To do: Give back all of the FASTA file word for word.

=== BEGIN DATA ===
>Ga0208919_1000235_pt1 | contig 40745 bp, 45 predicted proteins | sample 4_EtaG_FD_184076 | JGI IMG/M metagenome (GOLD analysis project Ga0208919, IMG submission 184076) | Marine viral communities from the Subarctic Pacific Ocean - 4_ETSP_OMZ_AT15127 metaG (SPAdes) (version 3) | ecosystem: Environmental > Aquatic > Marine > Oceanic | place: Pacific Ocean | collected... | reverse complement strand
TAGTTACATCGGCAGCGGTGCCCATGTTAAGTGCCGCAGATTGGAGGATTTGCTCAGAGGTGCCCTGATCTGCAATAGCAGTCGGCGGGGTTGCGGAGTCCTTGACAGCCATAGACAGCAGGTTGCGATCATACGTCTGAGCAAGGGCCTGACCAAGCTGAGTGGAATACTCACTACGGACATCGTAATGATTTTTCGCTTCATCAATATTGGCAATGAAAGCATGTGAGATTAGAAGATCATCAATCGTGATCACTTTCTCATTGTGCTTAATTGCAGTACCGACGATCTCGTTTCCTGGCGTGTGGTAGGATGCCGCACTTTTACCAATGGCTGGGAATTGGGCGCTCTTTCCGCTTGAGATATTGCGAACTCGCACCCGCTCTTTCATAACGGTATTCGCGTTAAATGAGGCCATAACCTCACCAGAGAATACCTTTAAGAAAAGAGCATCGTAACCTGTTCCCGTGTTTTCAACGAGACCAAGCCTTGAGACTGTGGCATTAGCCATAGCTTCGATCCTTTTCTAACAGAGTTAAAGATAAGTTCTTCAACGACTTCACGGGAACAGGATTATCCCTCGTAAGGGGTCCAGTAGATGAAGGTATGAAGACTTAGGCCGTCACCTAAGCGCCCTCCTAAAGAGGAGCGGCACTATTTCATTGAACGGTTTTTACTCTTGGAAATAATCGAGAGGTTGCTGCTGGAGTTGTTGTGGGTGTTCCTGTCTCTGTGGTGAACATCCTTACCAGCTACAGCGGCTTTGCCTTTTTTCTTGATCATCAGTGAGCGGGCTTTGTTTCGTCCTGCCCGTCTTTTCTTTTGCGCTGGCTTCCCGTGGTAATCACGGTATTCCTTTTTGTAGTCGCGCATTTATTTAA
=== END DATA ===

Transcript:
>Ga0208919_1000235_pt1 | contig 40745 bp, 45 predicted proteins | sample 4_EtaG_FD_184076 | JGI IMG/M metagenome (GOLD analysis project Ga0208919, IMG submission 184076) | Marine viral communities from the Subarctic Pacific Ocean - 4_ETSP_OMZ_AT15127 metaG (SPAdes) (version 3) | ecosystem: Environmental > Aquatic > Marine > Oceanic | place: Pacific Ocean | collected... | reverse complement strand
TAGTTACATCGGCAGCGGTGCCCATGTTAAGTGCCGCAGATTGGAGGATTTGCTCAGAGGTGCCCTGATCTGCAATAGCAGTCGGCGGGGTTGCGGAGTCCTTGACAGCCATAGACAGCAGGTTGCGATCATACGTCTGAGCAAGGGCCTGACCAAGCTGAGTGGAATACTCACTACGGACATCGTAATGATTTTTCGCTTCATCAATATTGGCAATGAAAGCATGTGAGATTAGAAGATCATCAATCGTGATCACTTTCTCATTGTGCTTAATTGCAGTACCGACGATCTCGTTTCCTGGCGTGTGGTAGGATGCCGCACTTTTACCAATGGCTGGGAATTGGGCGCTCTTTCCGCTTGAGATATTGCGAACTCGCACCCGCTCTTTCATAACGGTATTCGCGTTAAATGAGGCCATAACCTCACCAGAGAATACCTTTAAGAAAAGAGCATCGTAACCTGTTCCCGTGTTTTCAACGAGACCAAGCCTTGAGACTGTGGCATTAGCCATAGCTTCGATCCTTTTCTAACAGAGTTAAAGATAAGTTCTTCAACGACTTCACGGGAACAGGATTATCCCTCGTAAGGGGTCCAGTAGATGAAGGTATGAAGACTTAGGCCGTCACCTAAGCGCCCTCCTAAAGAGGAGCGGCACTATTTCATTGAACGGTTTTTACTCTTGGAAATAATCGAGAGGTTGCTGCTGGAGTTGTTGTGGGTGTTCCTGTCTCTGTGGTGAACATCCTTACCAGCTACAGCGGCTTTGCCTTTTTTCTTGATCATCAGTGAGCGGGCTTTGTTTCGTCCTGCCCGTCTTTTCTTTTGCGCTGGCTTCCCGTGGTAATCACGGTATTCCTTTTTGTAGTCGCGCATTTATTTAA